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Katherine Still Can’t Get It Right

December 17, 2011

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Katharine Hayhoe seems determined to convince us that weather is becoming more extreme. As we have seen already, her claims about Texas don’t stand up to scrutiny. But she has also made similar claims about other regions of the USA, so are these borne out by the facts?

She says this about the South East :-

If you look at the Southeast, they are very vulnerable along the coastline to hurricanes and storms and also to sea level loss. And the reason why they’re vulnerable is they’ve built enormous cities along the coastline and very expensive vacation homes. But we have not maintained in many cases the natural buffer system that would have protected the coastline from those storms. So the latest projections are not for any more frequent hurricanes but for stronger hurricanes and more rain associated with them. So again climate change is increasing the seriousness of a risk that already existed.

Many things that Katharine says are actually very sensible and I would totally agree with her when she talks about maintaining the buffer system. But is there any evidence that stronger hurricanes are becoming more common?

Let’s look at what the National Hurricane Center has to say. This is the table they have produced for US hurricane strikes. (Their table runs to 2004, but I have updated through to 2010).

US Hurricane Strikes By Decade

Decade

All Hurricanes

Major (Category 3-5)

1851-60

19

6

1861-70

15

1

1871-80

20

7

1881-90

22

5

1891-00

21

8

1901-10

18

4

1911-20

21

7

1921-30

13

5

1931-40

19

8

1941-50

24

10

1951-60

17

8

1961-70

14

6

1971-80

12

4

1981-90

15

5

1991-00

14

5

2001-10

19

7

TOTAL

283

96

Average per Decade

17.7

6.0

The last decade is marginally higher than the average, but well within the normal range – 6 out of the previous 15 decades had as many major hurricanes or more.

The Hurricane Research Division at NOAA have identified that “earlier work had linked these cycles of busy and quiet hurricane period in the 20th Century to natural changes in Atlantic Ocean temperatures.” In other words, there tends to be more hurricanes when the Atlantic Multidecadal Oscillation is in a warm phase, as can be clearly seen below.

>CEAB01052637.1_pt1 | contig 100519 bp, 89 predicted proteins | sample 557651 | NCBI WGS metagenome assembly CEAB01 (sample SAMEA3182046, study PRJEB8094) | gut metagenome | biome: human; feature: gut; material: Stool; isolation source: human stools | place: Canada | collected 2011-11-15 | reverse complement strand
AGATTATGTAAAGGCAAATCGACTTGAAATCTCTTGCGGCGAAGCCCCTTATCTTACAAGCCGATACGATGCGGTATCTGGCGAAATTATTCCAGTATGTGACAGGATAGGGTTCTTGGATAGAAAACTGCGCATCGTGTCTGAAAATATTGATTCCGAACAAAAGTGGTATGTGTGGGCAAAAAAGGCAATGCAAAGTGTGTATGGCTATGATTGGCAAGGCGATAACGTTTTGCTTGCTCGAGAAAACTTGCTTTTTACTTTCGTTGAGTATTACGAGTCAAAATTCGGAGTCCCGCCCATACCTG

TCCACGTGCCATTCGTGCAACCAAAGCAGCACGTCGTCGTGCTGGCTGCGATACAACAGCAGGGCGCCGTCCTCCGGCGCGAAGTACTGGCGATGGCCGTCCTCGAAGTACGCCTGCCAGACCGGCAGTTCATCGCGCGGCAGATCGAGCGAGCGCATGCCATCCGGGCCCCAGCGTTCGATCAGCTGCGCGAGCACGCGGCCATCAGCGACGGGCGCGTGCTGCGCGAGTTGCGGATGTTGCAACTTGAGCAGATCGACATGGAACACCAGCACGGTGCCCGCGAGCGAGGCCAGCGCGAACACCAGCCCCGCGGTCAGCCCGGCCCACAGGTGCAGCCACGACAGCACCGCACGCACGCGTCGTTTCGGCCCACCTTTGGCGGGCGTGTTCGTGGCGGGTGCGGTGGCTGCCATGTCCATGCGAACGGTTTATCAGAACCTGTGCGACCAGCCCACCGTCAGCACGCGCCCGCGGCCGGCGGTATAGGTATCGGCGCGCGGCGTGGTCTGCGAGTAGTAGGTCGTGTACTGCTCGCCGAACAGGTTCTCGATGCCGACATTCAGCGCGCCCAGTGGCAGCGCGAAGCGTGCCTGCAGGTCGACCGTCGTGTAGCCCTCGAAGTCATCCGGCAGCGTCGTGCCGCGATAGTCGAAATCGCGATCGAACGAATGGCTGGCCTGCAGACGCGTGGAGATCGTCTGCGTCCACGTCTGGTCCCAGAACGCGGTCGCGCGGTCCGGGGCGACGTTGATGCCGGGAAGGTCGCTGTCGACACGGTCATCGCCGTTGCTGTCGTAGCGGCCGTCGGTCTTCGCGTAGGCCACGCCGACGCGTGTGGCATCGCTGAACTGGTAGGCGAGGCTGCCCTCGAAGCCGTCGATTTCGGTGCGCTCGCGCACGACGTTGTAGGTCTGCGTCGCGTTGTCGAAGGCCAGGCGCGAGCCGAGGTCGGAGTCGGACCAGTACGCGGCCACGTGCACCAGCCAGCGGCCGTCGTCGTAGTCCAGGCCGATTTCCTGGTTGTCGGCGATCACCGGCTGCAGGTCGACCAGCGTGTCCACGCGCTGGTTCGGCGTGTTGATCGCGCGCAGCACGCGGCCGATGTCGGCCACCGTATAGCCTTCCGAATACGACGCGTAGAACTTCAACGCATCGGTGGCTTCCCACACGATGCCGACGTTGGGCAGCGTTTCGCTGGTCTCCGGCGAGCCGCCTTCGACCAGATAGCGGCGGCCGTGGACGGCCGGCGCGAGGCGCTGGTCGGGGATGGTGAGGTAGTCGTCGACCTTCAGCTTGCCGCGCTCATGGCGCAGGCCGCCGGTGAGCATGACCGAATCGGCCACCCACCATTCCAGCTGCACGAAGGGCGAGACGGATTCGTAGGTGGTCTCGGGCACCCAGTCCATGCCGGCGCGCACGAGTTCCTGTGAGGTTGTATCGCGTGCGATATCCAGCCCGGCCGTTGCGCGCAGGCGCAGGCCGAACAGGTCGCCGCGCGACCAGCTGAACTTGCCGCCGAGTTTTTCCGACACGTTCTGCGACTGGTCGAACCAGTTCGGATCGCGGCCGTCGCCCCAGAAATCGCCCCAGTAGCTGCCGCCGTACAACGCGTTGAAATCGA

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Since about 1995 we have been in warm mode, so 19 strikes and 7 major strikes in the last decade is probably lower than would be expected. Of course, Katharine is predicting what might happen, but, if her models are correct, we would surely already have seen the trend she is forecasting.

I offer you a bet, Katharine. When the AMO turns negative, US hurricane strikes will decline back to the level in the 70’s and 80’s.

4 Comments
  1. Mike Davis permalink
    December 18, 2011 1:22 pm

    Paul:
    Before 1979 they did not have satellites to monitor open water for hurricanes and before the late 40s they did not have aircraft being sent out to inspect clouds to determine if a hurricane was closing. Every thing before the late 40s was extrapolated using proxies and WAG. And a lot before the satellites were extrapolated based on current conditions. IOW WAG.
    Sea level remains the same while the ground subsides. Most of the land along the ocean is delta, swap, wetlands, sand dunes, etc. When they built they destroyed the ability of the region to maintain is relationship to the ocean by deposition of new material as the ground subsided. There is not enough grass growing on concrete to hold the sand being blown there and there are fewer swamps to hold the debri being washed from the higher ground from natural erosion. The construction methods used actually promotes erosion. Use of the beaches also promotes erosion.
    Because they can not accurately predict the AMO, for one, they will have no skill predicting hurricanes.
    I expect to see many more 4 hour hurricanes in the coming years along with many 6 hour tropical storms.

  2. December 18, 2011 1:45 pm

    These are just hurricanes making landfall, Mike, so should not be affected by different methods of monitoring out in the Atlantic.

    What I do find interesting is that, if there is a correlation with ocean temperatures ( and the research suggests there is), then the fact that the last decade is on a par with earlier warm AMO periods suggests that Atlantic sea temperatures are no warmer than , say, 1930-50.

    Given the hugely unreliable methods of measuring SST back then, and the evidence from current ARGOS buoys that SST has not gone up in the last decade, there must be a very real possibility that this is the case.

    • Mike Davis permalink
      December 19, 2011 2:50 pm

      Paul:
      A couple of years ago they “Corrected Known Errors” in the Argo data because the results did not match what models projected the measurements should be. I was some what comfortable with Argo results until they decided corrections needed to be made and those corrections lead to less cooling of the ocean.
      With long term ocean atmosphere weather patterns there should be a cyclic pattern in Atlantic Hurricanes and from what I have seen there is, but more, better methods of observation are still needed. Or at least more reliable evaluations of current methods. It seems those evaluating the data have a agenda, or need to be driven by an agenda to receive funding.

  3. Mike Davis permalink
    December 19, 2011 3:30 pm

    Speaking of North Atlantic:
    http://theresilientearth.com/?q=content/any-way-wind-blows

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